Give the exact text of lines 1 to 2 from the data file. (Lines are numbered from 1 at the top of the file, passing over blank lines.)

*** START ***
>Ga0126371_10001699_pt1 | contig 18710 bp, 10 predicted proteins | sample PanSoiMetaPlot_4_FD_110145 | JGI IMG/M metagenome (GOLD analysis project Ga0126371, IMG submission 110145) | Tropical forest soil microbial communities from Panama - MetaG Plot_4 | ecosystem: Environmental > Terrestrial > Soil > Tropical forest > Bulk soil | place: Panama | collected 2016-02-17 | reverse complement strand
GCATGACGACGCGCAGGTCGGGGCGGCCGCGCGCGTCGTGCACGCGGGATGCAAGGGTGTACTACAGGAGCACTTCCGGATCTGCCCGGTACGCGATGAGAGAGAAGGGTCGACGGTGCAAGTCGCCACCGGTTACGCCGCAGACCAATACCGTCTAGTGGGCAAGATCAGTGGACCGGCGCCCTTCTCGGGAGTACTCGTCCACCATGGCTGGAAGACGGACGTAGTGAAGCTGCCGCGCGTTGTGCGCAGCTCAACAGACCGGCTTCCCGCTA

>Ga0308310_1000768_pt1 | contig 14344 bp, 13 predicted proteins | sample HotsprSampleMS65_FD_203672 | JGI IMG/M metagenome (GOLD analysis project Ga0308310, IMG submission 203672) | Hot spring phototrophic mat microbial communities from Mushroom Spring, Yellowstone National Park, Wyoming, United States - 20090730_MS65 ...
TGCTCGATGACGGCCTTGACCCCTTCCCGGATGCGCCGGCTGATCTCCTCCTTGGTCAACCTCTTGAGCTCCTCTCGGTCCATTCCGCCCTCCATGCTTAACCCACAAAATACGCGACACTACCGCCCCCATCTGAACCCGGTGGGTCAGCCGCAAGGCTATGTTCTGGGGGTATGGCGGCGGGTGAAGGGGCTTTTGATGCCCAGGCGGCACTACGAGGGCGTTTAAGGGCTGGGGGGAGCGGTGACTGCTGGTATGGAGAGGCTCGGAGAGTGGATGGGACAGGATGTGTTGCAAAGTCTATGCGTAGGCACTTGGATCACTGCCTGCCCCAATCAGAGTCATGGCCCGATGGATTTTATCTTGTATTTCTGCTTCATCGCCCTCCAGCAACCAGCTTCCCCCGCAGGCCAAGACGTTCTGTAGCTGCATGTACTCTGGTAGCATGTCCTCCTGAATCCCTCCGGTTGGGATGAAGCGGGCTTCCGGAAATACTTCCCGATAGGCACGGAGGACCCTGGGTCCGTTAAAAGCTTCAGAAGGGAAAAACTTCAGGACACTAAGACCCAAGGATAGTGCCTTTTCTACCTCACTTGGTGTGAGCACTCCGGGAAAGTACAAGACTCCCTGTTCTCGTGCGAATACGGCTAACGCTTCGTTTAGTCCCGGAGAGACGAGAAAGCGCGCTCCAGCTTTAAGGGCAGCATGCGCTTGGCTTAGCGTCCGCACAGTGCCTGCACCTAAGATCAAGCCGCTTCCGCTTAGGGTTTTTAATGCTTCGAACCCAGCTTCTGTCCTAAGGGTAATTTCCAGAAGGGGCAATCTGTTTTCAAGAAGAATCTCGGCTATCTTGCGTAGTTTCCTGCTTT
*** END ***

>Ga0126371_10001699_pt1 | contig 18710 bp, 10 predicted proteins | sample PanSoiMetaPlot_4_FD_110145 | JGI IMG/M metagenome (GOLD analysis project Ga0126371, IMG submission 110145) | Tropical forest soil microbial communities from Panama - MetaG Plot_4 | ecosystem: Environmental > Terrestrial > Soil > Tropical forest > Bulk soil | place: Panama | collected 2016-02-17 | reverse complement strand
GCATGACGACGCGCAGGTCGGGGCGGCCGCGCGCGTCGTGCACGCGGGATGCAAGGGTGTACTACAGGAGCACTTCCGGATCTGCCCGGTACGCGATGAGAGAGAAGGGTCGACGGTGCAAGTCGCCACCGGTTACGCCGCAGACCAATACCGTCTAGTGGGCAAGATCAGTGGACCGGCGCCCTTCTCGGGAGTACTCGTCCACCATGGCTGGAAGACGGACGTAGTGAAGCTGCCGCGCGTTGTGCGCAGCTCAACAGACCGGCTTCCCGCTA